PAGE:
VSPRS Show and Tell (2007) is a document of and about Les Ballet C de la B's performance VSPRS, directed by Alain Platel. This challenging stage work was inspired by the devotional music of Claudio Monteverdi’s Maria Vespers, alongside footage filmed in 1904 of mentally ill in-patients in hospital. One critic described VSPRS as, “full of choreographed hysteria and spasmodic movement”;[15] Fiennes describes it as exploring the problem of humanity – “ this relation between emotion and physicality.”[16] ‘VSPRS Show and Tell’ was filmed using 2 cameras over 7 performances, and maintains a tight, almost claustrophobic frame on the performers as they move from stage to backstage.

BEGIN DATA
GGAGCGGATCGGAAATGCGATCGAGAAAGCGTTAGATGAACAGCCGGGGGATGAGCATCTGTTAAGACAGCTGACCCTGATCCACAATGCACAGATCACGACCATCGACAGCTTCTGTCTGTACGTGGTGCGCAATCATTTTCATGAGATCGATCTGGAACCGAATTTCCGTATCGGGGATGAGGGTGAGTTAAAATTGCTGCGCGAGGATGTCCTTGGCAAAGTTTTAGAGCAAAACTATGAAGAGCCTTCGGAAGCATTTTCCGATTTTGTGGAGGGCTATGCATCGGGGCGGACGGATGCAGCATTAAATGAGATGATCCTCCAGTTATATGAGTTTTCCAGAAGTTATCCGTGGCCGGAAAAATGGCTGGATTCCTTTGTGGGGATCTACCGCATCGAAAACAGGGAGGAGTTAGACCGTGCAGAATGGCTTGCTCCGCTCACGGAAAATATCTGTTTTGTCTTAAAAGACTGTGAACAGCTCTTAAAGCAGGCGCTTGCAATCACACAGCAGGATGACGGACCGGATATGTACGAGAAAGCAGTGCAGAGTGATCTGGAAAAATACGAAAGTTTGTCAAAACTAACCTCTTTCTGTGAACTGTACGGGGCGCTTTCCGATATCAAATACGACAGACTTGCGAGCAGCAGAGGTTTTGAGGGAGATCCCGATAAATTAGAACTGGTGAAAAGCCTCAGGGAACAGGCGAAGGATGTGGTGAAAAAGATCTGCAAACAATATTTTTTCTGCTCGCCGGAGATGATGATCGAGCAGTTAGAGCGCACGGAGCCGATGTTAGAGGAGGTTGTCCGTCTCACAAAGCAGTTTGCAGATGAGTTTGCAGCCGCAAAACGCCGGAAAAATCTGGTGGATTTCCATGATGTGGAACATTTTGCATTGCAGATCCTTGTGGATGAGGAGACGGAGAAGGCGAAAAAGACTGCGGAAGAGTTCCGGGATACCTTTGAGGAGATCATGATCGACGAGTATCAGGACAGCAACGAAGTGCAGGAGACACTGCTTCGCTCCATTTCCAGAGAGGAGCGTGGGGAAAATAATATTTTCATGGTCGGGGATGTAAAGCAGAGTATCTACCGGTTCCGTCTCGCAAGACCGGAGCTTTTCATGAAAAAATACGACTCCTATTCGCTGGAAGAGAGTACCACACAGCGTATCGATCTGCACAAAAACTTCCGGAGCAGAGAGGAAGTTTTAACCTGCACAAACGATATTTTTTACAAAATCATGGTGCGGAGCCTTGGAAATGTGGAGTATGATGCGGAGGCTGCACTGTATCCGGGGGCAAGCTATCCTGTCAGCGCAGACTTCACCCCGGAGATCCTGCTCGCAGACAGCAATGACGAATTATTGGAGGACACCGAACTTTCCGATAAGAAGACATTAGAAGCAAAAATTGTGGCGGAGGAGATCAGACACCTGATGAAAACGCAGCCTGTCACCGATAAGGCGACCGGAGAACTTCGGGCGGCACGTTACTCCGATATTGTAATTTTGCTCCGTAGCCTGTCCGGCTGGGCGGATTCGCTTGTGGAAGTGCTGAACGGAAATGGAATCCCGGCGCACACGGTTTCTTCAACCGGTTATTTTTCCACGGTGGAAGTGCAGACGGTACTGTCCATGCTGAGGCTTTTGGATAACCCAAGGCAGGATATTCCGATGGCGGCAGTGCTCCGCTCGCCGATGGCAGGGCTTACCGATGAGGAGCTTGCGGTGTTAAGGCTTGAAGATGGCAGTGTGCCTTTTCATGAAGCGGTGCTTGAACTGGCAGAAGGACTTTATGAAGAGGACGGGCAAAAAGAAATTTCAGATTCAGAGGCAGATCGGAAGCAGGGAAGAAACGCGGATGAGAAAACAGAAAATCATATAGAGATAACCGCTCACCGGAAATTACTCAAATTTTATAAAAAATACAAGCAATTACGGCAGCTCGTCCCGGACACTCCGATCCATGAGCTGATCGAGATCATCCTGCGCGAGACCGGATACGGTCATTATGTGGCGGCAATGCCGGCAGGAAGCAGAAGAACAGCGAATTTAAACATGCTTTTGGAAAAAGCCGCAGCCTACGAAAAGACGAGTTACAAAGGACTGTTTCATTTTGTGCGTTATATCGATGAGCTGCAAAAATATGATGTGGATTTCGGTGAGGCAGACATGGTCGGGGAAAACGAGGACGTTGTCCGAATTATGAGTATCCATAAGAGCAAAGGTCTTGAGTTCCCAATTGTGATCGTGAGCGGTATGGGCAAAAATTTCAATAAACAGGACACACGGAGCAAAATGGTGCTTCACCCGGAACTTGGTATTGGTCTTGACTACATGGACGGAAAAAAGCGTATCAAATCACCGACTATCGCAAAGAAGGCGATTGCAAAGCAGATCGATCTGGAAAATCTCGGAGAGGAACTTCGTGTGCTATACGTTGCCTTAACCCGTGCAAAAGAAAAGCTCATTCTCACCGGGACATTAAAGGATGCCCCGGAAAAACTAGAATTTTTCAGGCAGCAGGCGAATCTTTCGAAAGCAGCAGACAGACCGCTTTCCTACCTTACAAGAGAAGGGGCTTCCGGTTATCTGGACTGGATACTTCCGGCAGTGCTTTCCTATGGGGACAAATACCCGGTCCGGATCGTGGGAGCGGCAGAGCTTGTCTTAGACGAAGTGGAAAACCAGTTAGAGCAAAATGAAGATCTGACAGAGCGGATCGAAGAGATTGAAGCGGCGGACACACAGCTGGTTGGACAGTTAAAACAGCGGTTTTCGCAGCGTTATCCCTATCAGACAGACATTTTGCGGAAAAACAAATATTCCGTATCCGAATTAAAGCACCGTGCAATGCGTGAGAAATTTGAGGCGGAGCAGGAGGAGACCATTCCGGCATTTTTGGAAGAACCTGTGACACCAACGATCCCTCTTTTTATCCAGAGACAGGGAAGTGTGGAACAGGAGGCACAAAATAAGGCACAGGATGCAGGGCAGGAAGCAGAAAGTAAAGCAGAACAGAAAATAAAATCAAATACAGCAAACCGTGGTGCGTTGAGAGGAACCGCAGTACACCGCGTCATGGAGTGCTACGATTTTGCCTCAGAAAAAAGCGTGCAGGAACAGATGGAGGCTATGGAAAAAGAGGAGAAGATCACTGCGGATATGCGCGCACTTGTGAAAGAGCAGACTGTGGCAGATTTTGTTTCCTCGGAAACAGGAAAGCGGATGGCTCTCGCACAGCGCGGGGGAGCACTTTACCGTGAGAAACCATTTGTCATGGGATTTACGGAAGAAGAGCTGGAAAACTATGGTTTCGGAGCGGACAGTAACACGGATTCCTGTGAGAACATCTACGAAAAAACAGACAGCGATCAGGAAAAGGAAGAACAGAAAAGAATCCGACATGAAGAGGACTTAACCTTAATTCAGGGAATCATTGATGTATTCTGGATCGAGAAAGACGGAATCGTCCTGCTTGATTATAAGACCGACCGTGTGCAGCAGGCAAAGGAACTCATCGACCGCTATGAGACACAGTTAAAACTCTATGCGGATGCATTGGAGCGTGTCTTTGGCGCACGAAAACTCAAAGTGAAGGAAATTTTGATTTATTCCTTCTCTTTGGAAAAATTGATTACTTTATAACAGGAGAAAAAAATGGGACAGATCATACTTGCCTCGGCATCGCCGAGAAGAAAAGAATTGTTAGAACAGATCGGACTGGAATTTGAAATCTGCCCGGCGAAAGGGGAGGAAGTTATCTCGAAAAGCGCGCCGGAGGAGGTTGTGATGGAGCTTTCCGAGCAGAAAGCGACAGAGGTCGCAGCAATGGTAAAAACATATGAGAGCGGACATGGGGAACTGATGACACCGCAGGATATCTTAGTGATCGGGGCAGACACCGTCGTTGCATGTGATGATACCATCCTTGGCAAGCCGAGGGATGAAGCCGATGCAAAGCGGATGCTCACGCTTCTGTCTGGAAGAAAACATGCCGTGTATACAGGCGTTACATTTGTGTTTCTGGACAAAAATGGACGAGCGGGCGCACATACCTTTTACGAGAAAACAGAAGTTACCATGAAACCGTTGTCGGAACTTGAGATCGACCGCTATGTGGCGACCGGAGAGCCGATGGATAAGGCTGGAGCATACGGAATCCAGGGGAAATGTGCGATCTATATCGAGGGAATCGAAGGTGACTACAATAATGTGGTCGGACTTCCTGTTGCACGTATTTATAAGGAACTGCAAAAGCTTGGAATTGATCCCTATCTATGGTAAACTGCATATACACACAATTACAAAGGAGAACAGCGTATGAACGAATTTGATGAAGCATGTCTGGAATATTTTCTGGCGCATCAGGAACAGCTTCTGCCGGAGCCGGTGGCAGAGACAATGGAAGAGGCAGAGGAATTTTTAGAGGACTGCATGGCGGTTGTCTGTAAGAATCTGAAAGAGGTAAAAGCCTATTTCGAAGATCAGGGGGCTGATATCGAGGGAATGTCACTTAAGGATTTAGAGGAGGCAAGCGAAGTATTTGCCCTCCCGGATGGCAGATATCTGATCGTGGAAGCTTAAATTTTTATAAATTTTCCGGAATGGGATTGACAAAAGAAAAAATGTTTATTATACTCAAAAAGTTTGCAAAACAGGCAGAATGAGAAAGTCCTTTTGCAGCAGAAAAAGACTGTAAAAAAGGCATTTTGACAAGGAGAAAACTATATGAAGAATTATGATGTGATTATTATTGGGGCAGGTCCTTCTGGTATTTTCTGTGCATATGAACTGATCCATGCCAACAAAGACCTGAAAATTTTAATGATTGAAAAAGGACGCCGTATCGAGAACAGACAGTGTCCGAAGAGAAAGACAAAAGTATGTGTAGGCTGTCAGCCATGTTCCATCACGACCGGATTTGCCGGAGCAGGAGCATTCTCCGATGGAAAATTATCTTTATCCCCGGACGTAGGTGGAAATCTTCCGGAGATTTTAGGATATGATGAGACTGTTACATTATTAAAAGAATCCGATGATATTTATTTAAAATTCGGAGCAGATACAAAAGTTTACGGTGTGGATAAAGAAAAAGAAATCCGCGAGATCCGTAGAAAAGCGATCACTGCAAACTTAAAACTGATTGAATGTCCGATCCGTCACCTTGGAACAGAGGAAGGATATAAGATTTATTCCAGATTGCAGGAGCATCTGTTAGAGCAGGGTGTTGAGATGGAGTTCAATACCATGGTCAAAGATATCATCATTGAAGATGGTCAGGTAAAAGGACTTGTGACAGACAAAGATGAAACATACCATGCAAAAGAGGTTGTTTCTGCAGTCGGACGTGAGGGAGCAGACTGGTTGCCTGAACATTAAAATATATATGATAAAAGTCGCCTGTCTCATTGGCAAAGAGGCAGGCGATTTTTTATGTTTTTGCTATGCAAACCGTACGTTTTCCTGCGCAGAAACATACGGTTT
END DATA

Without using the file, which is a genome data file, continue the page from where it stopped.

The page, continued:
Fiennes also traveled with Platel to Palestine to make Ramallah! Ramallah! Ramallah! (2005), a short film about his work with El-Funoun Palestinian Popular Dance Troupe and Ashtar Theatre.


In 2008 the German artist Anselm Kiefer invited Fiennes to document his hill studio estate, Ribotte, in the South of France. Over Your Cities Grass Will Grow (2010) bears witness to Kiefer’s alchemical creative processes. Shot in cinemascope, the film constructs visual set pieces alongside observational footage to capture both the dramatic resonance of Kiefer’s art and the intimate process of creation.